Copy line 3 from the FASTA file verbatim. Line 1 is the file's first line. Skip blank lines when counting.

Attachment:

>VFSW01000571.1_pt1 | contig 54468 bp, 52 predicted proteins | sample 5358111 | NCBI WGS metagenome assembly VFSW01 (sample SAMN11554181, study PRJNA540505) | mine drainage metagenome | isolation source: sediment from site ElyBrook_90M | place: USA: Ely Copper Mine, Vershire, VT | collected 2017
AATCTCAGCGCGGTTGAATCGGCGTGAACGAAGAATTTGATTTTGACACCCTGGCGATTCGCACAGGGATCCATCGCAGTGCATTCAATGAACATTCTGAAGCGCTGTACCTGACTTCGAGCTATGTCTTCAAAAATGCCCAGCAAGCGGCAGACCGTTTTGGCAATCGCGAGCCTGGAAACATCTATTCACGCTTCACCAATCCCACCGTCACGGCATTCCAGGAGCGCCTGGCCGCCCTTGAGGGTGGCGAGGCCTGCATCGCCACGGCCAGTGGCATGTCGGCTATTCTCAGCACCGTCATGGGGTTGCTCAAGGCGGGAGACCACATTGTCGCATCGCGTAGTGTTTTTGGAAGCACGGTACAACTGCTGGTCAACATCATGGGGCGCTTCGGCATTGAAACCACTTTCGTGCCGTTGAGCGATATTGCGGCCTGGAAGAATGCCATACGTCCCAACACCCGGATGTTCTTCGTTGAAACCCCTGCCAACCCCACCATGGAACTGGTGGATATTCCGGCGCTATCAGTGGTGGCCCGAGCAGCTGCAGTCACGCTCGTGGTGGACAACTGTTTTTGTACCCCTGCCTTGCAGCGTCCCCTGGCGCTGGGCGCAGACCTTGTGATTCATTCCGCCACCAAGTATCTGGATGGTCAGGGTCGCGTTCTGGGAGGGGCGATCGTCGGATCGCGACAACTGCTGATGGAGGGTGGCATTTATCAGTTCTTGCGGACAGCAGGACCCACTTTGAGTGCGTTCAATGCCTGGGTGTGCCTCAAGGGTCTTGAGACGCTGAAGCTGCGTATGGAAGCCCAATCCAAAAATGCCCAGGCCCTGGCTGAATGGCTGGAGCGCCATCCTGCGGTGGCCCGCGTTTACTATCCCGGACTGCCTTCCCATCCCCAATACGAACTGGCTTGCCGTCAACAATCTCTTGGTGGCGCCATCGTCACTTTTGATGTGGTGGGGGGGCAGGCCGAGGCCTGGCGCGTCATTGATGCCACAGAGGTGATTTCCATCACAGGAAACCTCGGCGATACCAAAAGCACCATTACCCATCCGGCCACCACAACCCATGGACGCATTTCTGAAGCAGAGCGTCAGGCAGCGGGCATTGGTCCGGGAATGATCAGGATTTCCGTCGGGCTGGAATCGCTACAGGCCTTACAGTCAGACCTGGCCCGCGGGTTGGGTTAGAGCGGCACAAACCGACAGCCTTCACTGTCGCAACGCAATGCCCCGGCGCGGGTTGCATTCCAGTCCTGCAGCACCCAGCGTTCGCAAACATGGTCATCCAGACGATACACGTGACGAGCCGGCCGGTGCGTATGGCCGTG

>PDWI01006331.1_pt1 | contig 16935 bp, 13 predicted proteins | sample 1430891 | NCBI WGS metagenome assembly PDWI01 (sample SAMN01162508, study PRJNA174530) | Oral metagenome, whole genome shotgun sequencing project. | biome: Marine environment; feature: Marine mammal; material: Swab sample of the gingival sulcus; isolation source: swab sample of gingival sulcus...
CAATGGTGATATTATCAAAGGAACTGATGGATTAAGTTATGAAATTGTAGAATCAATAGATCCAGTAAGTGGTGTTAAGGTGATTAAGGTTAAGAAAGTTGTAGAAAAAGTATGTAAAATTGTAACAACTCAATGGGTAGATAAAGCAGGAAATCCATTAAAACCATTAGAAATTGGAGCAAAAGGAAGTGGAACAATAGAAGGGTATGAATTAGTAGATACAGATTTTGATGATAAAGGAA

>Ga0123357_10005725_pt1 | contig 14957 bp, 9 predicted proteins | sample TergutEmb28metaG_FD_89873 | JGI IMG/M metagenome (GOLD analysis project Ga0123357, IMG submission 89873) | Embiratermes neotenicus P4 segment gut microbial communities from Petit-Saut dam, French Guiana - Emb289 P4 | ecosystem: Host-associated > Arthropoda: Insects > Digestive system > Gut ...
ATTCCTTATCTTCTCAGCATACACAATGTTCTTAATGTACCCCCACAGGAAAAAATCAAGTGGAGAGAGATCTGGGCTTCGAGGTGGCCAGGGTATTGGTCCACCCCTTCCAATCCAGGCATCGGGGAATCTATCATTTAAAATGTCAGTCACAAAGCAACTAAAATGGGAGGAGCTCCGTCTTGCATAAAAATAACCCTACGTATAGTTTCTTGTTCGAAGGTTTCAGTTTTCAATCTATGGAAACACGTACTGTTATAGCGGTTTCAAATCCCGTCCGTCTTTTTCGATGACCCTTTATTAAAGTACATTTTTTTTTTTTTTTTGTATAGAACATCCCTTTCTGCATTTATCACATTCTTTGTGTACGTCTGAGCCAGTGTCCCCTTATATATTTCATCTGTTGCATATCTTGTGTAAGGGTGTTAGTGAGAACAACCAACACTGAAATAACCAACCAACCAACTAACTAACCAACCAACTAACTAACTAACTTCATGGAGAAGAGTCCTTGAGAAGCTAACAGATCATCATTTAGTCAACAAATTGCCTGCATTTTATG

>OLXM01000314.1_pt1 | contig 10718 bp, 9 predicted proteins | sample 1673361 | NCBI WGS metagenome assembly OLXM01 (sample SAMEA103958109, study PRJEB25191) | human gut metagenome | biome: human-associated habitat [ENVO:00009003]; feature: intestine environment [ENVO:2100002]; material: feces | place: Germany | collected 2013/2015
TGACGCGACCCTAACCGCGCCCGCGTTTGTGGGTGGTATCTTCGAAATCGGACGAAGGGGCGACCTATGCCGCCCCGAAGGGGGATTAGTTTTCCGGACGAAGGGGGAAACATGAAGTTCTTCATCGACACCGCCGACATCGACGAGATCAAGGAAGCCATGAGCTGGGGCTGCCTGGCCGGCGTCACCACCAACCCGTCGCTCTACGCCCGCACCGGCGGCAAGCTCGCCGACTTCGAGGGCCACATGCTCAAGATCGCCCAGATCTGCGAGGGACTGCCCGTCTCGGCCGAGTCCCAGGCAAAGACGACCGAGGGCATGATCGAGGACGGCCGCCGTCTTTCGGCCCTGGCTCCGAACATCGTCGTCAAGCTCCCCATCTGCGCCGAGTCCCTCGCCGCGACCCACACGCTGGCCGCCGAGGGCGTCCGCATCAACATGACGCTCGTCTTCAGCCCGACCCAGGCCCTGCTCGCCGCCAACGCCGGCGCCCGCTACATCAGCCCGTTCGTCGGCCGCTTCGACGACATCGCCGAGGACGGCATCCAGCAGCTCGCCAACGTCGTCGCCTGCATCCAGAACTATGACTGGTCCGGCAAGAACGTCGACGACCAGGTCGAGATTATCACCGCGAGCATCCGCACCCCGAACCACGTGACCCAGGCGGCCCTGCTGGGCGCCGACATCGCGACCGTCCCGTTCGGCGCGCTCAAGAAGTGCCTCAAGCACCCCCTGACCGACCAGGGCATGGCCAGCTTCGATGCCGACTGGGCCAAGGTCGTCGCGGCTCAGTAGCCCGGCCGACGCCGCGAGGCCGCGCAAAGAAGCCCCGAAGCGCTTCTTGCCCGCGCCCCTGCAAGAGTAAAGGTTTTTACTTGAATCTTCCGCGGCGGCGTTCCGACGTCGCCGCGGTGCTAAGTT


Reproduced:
>PDWI01006331.1_pt1 | contig 16935 bp, 13 predicted proteins | sample 1430891 | NCBI WGS metagenome assembly PDWI01 (sample SAMN01162508, study PRJNA174530) | Oral metagenome, whole genome shotgun sequencing project. | biome: Marine environment; feature: Marine mammal; material: Swab sample of the gingival sulcus; isolation source: swab sample of gingival sulcus...